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    Steel will also flex and offer a tiny bit of "suspension" in that way. It can also flex over and over and over. Aluminum does not flex. It's a stiffer ride. And when aluminum does flex...over time it weakens and will break. That is not saying you will flex or break an aluminum frame...that is just one of the differences. Aluminum frames look beefier than steel because the tubing needs to be a larger diameter to equal the strength of steel tubing at a much smaller size. While a steel frame may be heavier...we are only talking about a pound or two and in reality...when the rider is 300+ pounds...that one or two pound difference in bike weight really isn't going to be noticed.
    Quote Originally Posted by Psycle151 View Post
    Friggin' coward. Give me a red chiclet instead of debating like a man. You don't deserve your green blocks.

  12. #12
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    And just to reiterate what I said before and what Sasquatch also said, pretty much any frame on the market today is going to be fine as long as it is not marketed as a light weight race type frame. Pretty much any $1000 or less bike is not going to be a "race" bike so that shouldn't be a concern. Just get out to as many shops as you can and try some bikes...try to find aluminum and steel bikes and test ride them...see what fits and feels good, then go from there.
    Quote Originally Posted by Psycle151 View Post
    Friggin' coward. Give me a red chiclet instead of debating like a man. You don't deserve your green blocks.

  13. #13
    1/2 fast or 1/2 assed?
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    As a noob myself I also shy'd away from FS bc of my lack of experience and funds. I decided that I should find something with better components rather than rear suspension.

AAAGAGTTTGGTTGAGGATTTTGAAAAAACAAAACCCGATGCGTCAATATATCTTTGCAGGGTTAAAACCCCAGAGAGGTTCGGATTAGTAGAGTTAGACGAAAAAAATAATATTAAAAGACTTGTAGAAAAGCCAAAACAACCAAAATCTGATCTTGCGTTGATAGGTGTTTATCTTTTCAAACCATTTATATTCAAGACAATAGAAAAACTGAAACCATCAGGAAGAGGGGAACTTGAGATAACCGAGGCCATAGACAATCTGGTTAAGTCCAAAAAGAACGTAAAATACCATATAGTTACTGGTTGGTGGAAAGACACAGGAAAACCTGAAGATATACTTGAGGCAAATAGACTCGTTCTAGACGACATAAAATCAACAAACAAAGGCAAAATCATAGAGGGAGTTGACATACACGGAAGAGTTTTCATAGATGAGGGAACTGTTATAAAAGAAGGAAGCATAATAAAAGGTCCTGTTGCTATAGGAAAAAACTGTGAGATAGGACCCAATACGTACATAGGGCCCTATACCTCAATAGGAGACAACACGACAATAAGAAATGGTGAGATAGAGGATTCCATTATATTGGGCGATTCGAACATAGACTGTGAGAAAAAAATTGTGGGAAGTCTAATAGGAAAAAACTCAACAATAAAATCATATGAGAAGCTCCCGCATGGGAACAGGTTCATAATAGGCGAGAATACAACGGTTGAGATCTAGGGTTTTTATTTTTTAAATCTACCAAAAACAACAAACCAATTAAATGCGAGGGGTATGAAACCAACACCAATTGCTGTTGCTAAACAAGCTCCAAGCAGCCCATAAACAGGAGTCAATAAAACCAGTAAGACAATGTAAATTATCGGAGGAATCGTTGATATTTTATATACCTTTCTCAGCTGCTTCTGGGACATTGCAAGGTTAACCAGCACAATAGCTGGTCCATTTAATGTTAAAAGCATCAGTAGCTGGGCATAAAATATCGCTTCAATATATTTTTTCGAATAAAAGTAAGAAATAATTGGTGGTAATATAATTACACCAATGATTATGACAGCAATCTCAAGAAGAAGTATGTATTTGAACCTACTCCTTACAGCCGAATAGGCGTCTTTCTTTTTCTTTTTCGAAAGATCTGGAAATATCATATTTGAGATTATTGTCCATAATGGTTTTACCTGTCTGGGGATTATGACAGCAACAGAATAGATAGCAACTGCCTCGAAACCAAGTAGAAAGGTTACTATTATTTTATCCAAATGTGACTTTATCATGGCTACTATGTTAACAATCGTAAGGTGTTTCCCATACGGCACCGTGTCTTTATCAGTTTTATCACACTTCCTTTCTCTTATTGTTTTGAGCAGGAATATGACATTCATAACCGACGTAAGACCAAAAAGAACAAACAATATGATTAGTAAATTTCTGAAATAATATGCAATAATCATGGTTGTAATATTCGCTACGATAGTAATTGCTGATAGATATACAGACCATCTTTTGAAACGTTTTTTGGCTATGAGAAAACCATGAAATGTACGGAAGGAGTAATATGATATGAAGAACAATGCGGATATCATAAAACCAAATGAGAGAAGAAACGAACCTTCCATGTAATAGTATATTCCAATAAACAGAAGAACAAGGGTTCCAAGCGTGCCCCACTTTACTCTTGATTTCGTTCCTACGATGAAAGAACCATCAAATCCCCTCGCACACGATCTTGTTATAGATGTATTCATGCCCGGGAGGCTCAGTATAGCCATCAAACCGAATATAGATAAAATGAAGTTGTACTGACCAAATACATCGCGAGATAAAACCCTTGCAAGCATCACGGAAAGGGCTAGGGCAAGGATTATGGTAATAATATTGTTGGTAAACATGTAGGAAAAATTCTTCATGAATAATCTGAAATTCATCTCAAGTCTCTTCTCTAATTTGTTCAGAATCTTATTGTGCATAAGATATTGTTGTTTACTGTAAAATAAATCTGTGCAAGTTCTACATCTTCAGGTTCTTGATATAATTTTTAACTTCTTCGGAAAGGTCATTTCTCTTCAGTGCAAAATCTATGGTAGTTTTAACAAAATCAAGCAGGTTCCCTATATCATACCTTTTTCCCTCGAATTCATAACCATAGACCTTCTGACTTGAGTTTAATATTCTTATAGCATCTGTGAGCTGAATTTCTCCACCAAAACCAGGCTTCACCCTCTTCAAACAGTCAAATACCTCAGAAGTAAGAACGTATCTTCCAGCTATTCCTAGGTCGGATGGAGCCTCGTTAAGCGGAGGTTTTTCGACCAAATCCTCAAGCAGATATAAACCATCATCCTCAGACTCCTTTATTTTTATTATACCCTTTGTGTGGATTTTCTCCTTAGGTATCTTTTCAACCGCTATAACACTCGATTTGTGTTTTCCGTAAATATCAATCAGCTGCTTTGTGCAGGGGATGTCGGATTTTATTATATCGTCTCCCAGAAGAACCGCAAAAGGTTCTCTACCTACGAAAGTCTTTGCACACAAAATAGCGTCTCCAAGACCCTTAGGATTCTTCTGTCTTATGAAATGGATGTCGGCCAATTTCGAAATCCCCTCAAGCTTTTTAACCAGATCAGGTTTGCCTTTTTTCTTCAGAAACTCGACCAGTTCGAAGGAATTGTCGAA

OP, you didnt mention your experience or price range. Its hard to recommend something w/o that info.
    I'm a ******bag in real life so I dont have to be one on the interwebz.

  14. #14
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    if your going FS 29 id reccomend a Lenz

    they have a beefier downtube options for clydes like us. send them an email and tell them your specs. they can build something specifically for you if you want to go full Squish.

    if non-squish i'd go with other custom frame builders who can make something specifically for you. siren maybe?

    where are you at btw?
    Let it flow, let yourself go, slow and low, that is the tempo.

  15. #15
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    OP, you didnt mention your experience or price range.
    I'm not a newbie. I've ridden a 26" hardtail (Gary Fisher Wahoo) for some time now, almost exclusively simple XC trails. Not as often as I like... part of the reason I'm going to change.

    My price range is a bit tricky, as I live in Israel, and local pricing does not strictly follow the American prices. I guess 2500-3000 USD is about it. Could go up to 3500 for something special.

    where are you at btw?
    As I said, I live in Israel. This makes it problematic for me to consider boutique/custom shops/builds. Lenz, Siren, Banshee, Canfield (their Yelli Screamy looks awesome!) are not distributed in Israel. I really don't want to buy something I haven't seen with my own eyes. Not to mention the practical stuff like shipping stuff here (and back in case of problems) - the cost/time this would take.

  16. #16
    local trails rider
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    If you know other riders in your area, they may be able to suggest shops that will take good care of you. Also, mtbr has many members in Israel. You could try to get in touch with some of them: go to http://forums.mtbr.com/members/list/ and make an Advanced Search by country.

    Many European shops will ship to almost any destination, and the shipping does not have to be hugely expensive, but I agree that buying local is a good idea, at least until you know exactly what is what and what you like.